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Here's an update on COVID-19 vaccines

Rebecca Smith
Rebecca Smith
COVID vaccines continue to be updated to best combat new and emerging COVID-19 variants.

The new, updated COVID-19 vaccine was approved yesterday by the Centers for Disease Control & Preventionand is expected to be available in coming days.

The new formulation is designed to better fend off the omicron subvariants of the disease currently causing increases in cases across the country – and in Missouri. As of Sept. 2, 2023, the CDC COVID Trackers shows hospitalizations in Missouri increased 20% from the prior week.

The CDC recommends everyone six months or older get the updated Pfizer-BioNTech or Moderna vaccine – especially those who are at the most risk: people older than 55 years, the very young and those who have underlying conditions.

A hand holds a COVID-19 test that shows a strong positive result.
Anna Spidel
An important step to protecting yoruself and your community against COVID-19 is testing regularly if exposed. This test shows a positive result.

“If you have not received a COVID-19 vaccine in the past two months, get an updated COVID-19 vaccine to protect yourself this fall and winter,” the CDC release stated.

Research shows vaccination has been shown to reduce the chance of severe illness and death from COVID-19, as well as the likelihood of catching the illness in the first place.

The CDC expects most private insurance to cover the cost of the new COVID-19 vaccine, but they launched the “Bridge Access Program” in July to cover the costs of the shot for underinsured and uninsured Americans.

“CDC is partnering with state and local public health agencies, health centers, and pharmacies to ensure that all adults nationwide maintain access to lifesaving COVID-19 vaccines. Ultimately, we know that vaccines save money and lives,” Director Dr. Mandy Cohen said in a news release.

Columbia/Boone County Public Health and Human Services and MU Health Care do not yet have the vaccine in hand, but they anticipate doses arriving soon.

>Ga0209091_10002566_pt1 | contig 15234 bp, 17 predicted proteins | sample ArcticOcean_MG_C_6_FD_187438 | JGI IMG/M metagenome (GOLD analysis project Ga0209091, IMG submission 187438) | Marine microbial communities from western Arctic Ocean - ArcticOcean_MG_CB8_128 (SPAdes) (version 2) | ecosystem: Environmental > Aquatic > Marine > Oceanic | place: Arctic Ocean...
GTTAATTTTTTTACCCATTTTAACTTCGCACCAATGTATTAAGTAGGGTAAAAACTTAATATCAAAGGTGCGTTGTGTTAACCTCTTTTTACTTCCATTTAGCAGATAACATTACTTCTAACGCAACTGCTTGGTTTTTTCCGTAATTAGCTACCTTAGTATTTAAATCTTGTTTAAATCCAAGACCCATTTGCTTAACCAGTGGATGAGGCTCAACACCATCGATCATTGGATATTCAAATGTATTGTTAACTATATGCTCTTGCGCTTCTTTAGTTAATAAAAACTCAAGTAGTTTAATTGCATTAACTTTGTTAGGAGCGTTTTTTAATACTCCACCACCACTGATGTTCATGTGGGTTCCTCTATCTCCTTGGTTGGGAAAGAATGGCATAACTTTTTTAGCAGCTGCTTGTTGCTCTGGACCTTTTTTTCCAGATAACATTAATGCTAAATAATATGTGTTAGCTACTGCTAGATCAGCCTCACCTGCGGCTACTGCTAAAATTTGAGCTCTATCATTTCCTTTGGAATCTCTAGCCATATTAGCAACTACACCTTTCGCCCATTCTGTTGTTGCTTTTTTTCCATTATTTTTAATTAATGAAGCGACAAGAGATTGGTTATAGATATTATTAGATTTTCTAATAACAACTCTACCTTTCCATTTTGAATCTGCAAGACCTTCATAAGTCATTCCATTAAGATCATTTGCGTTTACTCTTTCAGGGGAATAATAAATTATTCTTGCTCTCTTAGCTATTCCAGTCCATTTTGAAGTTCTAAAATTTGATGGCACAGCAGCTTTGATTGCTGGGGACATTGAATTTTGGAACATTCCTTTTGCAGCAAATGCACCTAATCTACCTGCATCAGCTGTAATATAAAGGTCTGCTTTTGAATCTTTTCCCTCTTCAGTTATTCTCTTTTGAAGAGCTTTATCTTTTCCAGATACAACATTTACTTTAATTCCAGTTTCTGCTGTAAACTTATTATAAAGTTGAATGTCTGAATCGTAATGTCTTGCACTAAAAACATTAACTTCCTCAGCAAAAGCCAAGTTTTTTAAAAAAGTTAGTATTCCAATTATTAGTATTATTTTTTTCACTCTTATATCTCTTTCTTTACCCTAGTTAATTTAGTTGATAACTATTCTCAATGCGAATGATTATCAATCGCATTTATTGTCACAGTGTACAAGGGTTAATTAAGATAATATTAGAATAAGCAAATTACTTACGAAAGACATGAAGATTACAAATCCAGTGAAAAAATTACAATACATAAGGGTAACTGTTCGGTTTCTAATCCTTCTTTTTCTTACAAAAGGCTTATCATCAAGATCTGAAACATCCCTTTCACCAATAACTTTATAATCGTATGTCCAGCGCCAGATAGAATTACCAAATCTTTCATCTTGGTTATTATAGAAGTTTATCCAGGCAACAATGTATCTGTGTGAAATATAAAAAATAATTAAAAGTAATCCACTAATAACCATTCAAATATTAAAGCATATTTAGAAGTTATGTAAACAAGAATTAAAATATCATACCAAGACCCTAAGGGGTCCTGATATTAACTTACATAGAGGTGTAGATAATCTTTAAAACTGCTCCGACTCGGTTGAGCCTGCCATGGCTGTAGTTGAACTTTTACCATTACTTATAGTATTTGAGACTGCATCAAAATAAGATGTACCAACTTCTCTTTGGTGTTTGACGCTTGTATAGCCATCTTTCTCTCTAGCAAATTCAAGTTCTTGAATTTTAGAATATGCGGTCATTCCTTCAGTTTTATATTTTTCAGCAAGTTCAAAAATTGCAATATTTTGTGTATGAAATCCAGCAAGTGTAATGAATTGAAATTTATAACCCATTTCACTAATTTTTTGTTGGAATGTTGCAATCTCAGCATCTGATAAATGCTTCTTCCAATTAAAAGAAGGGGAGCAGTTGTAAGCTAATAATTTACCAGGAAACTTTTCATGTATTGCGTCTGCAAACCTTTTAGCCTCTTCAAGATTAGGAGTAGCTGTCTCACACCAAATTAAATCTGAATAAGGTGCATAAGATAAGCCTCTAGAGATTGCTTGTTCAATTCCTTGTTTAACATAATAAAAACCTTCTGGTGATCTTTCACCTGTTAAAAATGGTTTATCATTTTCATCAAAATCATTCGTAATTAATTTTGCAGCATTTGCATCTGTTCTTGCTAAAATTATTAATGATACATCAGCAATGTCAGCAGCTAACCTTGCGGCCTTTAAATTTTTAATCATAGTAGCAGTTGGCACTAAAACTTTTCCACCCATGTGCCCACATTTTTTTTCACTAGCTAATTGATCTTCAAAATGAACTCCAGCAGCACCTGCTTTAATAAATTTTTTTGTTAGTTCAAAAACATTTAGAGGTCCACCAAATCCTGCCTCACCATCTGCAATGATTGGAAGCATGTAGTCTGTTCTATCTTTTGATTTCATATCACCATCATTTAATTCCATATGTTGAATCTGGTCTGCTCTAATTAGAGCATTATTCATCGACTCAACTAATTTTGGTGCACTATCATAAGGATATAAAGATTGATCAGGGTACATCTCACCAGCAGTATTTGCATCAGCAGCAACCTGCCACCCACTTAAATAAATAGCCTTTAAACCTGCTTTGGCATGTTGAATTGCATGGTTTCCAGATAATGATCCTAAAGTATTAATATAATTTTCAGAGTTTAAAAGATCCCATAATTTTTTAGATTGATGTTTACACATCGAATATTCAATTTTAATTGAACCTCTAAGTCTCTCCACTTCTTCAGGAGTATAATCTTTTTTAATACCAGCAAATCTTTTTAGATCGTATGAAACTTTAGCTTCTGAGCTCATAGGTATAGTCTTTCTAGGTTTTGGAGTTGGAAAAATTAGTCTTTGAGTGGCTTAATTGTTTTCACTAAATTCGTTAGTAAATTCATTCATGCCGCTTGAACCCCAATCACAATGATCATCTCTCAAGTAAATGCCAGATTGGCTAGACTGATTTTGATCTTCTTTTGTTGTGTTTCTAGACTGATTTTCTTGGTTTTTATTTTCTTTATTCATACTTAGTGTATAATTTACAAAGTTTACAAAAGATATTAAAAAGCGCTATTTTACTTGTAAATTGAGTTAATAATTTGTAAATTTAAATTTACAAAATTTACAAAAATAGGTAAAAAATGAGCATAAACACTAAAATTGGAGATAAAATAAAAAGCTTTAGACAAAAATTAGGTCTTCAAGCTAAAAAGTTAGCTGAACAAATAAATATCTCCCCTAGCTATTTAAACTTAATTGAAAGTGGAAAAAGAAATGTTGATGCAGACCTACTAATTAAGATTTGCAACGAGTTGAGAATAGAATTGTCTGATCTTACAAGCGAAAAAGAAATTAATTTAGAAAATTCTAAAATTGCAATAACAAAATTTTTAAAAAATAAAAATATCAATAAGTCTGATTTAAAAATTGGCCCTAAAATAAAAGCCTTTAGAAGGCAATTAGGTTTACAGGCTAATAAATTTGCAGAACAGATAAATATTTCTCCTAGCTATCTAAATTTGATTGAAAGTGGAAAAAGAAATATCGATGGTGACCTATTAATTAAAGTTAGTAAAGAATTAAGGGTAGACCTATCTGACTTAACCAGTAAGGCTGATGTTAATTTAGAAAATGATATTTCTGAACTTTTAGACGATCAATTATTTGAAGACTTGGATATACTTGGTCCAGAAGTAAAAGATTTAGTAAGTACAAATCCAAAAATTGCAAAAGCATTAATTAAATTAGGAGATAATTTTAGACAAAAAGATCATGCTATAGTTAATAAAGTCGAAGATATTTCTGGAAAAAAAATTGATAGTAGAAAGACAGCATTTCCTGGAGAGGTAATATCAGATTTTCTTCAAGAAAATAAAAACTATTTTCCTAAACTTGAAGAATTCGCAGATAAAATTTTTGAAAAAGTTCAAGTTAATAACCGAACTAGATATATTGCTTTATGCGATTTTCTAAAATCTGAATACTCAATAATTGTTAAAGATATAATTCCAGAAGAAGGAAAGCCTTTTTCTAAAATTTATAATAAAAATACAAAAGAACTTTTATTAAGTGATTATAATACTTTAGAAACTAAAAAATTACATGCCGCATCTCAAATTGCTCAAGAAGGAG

KBIA’s Rebecca Smith sat down with epidemiologist Nathan Koffarnus, the Assistant Bureau Chief for the Bureau of Communicable Disease Control and Prevention at the Missouri Department of Health and Senior Services to talk about the current surge and the updated vaccine.

This interview has been edited for clarity.

Rebecca Smith: Here we are, you know, 2023 September – still talking about COVID-19. Where are we at with these current variants? What are we seeing driving infections? And have we actually seen a new surge or increase in cases, hospitalizations, etc.?

Nathan Koffarnus: Sure. Well, I certainly think, you know, based on the surveillance that we have available to us, we're seeing an increase in cases, and I don't think that's unexpected or unusual.

It's pretty typical to see a little bit of a bump in late August and September, and we're certainly seeing some of that. Our cases started to really tick up a little bit in kind of, like, late July, so that would even be before the school bump.

"These vaccines – they can prevent you acquiring the illness at all, but for a lot of other people, even if they get it, it helps make it much more mild."
Nathan Koffarnus

So, I do think we're going to have more cases this fall and winter than what we had the last few months, and again, that's pretty expected just with any kind of respiratory disease. Fall and winter – cold weather months – tend to be when things spread the most.